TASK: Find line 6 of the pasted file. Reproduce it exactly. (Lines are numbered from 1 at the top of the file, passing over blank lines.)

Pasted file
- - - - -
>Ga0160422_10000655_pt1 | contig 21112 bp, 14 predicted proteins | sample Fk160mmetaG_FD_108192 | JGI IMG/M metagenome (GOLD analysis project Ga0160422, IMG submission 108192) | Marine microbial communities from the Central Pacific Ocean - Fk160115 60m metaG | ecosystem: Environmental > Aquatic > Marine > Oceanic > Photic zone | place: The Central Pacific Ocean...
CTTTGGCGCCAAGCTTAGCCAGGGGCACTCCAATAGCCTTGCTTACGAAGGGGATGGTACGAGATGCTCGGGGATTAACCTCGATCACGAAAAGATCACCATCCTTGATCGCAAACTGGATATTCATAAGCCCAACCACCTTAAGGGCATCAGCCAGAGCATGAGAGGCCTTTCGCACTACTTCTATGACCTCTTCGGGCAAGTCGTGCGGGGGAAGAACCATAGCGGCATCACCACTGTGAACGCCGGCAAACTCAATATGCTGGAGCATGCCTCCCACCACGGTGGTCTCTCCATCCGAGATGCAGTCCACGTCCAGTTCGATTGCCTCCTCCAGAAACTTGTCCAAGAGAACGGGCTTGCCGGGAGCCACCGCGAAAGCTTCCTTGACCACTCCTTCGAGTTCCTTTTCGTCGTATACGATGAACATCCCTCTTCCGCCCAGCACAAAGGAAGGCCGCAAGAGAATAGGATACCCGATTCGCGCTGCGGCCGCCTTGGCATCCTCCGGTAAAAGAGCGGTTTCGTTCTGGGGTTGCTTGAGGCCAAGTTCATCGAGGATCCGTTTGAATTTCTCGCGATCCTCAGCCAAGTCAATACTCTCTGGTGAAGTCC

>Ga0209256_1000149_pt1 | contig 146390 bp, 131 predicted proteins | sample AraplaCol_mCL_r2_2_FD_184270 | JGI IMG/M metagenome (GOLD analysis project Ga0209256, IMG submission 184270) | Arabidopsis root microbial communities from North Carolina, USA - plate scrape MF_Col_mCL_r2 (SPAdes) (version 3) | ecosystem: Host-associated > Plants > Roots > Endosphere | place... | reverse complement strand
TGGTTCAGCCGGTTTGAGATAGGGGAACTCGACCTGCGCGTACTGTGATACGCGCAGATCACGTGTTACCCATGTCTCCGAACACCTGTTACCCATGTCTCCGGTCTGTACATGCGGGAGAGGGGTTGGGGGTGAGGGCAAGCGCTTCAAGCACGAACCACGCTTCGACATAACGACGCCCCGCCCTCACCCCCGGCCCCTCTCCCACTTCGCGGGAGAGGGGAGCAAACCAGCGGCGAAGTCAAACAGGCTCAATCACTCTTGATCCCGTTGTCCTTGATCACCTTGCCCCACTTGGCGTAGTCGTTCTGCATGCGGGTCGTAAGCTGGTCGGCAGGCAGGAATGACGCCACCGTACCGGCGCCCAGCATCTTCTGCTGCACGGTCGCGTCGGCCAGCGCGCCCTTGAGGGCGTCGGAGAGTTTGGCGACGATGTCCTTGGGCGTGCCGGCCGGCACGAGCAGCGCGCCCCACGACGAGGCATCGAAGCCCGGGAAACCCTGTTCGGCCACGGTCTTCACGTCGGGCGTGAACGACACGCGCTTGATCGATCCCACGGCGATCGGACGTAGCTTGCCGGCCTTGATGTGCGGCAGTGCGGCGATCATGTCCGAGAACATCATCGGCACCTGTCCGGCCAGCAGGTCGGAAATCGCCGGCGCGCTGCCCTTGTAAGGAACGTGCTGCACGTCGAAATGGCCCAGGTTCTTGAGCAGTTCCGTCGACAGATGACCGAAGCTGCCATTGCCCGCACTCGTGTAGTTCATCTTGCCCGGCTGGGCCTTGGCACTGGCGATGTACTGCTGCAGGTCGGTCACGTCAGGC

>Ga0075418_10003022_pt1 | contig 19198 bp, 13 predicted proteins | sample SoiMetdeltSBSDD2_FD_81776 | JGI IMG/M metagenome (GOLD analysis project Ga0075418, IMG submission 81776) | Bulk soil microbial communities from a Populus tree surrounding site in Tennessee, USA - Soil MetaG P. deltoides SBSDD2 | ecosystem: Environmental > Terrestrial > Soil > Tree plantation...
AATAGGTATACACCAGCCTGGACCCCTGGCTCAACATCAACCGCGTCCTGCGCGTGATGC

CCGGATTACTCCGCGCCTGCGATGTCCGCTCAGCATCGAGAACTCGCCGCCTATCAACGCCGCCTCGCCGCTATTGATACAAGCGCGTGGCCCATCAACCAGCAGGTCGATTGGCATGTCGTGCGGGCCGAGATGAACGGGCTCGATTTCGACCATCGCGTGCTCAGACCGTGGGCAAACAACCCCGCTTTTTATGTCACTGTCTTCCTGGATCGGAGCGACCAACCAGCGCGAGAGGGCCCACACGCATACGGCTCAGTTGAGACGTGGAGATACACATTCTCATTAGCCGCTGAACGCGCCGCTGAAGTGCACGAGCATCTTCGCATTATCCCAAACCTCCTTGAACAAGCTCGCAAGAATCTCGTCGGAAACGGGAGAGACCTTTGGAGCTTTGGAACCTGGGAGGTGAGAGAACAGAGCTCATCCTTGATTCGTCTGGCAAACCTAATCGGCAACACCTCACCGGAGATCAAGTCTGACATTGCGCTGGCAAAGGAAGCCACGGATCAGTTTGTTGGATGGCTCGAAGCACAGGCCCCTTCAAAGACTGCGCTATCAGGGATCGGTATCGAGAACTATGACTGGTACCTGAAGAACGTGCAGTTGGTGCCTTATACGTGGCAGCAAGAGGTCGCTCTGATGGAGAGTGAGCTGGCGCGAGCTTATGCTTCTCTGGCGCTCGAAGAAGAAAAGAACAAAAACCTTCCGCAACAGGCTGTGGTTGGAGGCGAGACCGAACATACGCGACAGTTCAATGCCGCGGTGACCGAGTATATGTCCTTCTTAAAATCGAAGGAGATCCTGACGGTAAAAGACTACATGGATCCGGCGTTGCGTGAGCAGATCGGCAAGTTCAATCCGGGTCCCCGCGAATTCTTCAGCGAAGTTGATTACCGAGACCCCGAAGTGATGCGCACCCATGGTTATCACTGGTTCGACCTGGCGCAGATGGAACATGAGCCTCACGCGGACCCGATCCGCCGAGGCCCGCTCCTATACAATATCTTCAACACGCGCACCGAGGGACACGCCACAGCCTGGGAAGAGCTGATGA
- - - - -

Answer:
AATAGGTATACACCAGCCTGGACCCCTGGCTCAACATCAACCGCGTCCTGCGCGTGATGC